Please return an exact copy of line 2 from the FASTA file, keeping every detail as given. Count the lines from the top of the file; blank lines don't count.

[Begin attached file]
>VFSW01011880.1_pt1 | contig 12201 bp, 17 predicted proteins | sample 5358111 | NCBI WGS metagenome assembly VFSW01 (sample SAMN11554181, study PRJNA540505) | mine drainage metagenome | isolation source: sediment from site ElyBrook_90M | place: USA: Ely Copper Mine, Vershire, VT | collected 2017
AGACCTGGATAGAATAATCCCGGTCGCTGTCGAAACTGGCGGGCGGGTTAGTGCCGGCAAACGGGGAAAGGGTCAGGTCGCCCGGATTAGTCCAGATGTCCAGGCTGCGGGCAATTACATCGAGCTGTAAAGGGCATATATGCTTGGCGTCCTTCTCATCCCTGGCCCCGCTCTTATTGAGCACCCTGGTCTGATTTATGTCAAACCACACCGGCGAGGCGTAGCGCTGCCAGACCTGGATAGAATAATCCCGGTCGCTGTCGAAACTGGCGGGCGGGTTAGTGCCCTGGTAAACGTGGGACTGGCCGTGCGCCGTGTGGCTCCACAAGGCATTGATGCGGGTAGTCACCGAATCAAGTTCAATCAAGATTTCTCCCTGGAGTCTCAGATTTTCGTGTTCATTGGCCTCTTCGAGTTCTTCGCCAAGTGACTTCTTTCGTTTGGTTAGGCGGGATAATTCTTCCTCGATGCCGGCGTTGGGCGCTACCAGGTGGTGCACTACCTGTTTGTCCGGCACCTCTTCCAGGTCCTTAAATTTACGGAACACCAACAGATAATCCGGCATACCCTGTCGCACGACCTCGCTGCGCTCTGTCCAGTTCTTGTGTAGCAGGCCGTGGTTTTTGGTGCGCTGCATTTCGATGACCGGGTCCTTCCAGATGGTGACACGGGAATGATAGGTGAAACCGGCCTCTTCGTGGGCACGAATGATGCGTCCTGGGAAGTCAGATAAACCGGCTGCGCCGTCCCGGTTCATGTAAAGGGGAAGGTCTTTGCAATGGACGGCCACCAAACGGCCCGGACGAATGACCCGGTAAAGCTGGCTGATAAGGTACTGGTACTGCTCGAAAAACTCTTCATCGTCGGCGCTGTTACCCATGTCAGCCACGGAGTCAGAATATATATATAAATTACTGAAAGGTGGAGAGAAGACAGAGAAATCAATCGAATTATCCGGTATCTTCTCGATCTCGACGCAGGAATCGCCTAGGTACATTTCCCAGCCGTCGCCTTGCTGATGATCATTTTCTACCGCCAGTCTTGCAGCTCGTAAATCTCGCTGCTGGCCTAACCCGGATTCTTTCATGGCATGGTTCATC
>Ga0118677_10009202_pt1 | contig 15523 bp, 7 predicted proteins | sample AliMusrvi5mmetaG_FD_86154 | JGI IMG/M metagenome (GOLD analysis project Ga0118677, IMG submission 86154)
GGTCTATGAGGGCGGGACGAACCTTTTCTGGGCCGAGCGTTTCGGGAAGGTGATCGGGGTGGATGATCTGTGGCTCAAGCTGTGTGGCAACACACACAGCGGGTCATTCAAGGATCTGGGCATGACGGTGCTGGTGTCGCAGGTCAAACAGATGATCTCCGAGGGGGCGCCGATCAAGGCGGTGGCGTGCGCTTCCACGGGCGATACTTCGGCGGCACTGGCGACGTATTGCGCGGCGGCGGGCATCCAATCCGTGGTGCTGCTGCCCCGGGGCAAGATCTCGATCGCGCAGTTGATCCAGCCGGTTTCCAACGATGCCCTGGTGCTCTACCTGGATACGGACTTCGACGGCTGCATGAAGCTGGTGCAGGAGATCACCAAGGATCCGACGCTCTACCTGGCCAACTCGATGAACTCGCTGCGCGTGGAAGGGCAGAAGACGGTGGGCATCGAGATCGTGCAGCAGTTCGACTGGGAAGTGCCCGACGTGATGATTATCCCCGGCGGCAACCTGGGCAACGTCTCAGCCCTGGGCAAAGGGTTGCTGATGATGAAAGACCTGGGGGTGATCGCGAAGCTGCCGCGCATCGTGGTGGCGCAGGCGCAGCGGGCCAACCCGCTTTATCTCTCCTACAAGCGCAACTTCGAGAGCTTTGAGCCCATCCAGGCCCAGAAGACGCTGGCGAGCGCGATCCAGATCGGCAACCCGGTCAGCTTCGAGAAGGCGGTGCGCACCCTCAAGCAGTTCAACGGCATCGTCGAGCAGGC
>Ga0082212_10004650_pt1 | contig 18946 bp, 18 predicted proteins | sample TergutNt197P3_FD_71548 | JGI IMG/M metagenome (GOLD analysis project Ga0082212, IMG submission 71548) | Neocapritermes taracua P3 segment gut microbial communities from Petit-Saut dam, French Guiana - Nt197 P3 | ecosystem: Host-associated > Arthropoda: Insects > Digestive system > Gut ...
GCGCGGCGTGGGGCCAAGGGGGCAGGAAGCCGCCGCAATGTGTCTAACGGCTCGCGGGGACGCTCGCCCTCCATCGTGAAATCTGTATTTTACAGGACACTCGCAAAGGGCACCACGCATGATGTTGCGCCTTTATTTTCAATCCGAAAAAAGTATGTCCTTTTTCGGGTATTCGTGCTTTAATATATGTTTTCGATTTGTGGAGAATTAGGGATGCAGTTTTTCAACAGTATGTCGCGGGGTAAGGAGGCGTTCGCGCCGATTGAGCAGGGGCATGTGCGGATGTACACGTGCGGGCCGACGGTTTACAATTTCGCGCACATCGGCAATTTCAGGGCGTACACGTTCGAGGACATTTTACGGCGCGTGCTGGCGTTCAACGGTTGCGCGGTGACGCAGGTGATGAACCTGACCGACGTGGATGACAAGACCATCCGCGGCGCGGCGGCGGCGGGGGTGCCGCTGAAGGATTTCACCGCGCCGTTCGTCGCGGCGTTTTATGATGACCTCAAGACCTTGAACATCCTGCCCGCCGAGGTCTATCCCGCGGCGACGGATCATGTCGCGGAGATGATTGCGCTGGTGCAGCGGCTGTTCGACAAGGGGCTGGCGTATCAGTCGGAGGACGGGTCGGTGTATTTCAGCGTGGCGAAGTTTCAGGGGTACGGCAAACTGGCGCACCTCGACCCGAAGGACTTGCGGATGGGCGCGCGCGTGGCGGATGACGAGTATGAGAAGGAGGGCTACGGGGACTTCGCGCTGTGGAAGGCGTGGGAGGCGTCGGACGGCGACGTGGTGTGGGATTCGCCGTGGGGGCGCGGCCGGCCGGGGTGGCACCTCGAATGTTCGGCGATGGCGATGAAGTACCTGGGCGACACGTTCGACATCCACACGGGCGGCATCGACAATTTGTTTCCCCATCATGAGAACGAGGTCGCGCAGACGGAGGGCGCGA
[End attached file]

AGACCTGGATAGAATAATCCCGGTCGCTGTCGAAACTGGCGGGCGGGTTAGTGCCGGCAAACGGGGAAAGGGTCAGGTCGCCCGGATTAGTCCAGATGTCCAGGCTGCGGGCAATTACATCGAGCTGTAAAGGGCATATATGCTTGGCGTCCTTCTCATCCCTGGCCCCGCTCTTATTGAGCACCCTGGTCTGATTTATGTCAAACCACACCGGCGAGGCGTAGCGCTGCCAGACCTGGATAGAATAATCCCGGTCGCTGTCGAAACTGGCGGGCGGGTTAGTGCCCTGGTAAACGTGGGACTGGCCGTGCGCCGTGTGGCTCCACAAGGCATTGATGCGGGTAGTCACCGAATCAAGTTCAATCAAGATTTCTCCCTGGAGTCTCAGATTTTCGTGTTCATTGGCCTCTTCGAGTTCTTCGCCAAGTGACTTCTTTCGTTTGGTTAGGCGGGATAATTCTTCCTCGATGCCGGCGTTGGGCGCTACCAGGTGGTGCACTACCTGTTTGTCCGGCACCTCTTCCAGGTCCTTAAATTTACGGAACACCAACAGATAATCCGGCATACCCTGTCGCACGACCTCGCTGCGCTCTGTCCAGTTCTTGTGTAGCAGGCCGTGGTTTTTGGTGCGCTGCATTTCGATGACCGGGTCCTTCCAGATGGTGACACGGGAATGATAGGTGAAACCGGCCTCTTCGTGGGCACGAATGATGCGTCCTGGGAAGTCAGATAAACCGGCTGCGCCGTCCCGGTTCATGTAAAGGGGAAGGTCTTTGCAATGGACGGCCACCAAACGGCCCGGACGAATGACCCGGTAAAGCTGGCTGATAAGGTACTGGTACTGCTCGAAAAACTCTTCATCGTCGGCGCTGTTACCCATGTCAGCCACGGAGTCAGAATATATATATAAATTACTGAAAGGTGGAGAGAAGACAGAGAAATCAATCGAATTATCCGGTATCTTCTCGATCTCGACGCAGGAATCGCCTAGGTACATTTCCCAGCCGTCGCCTTGCTGATGATCATTTTCTACCGCCAGTCTTGCAGCTCGTAAATCTCGCTGCTGGCCTAACCCGGATTCTTTCATGGCATGGTTCATC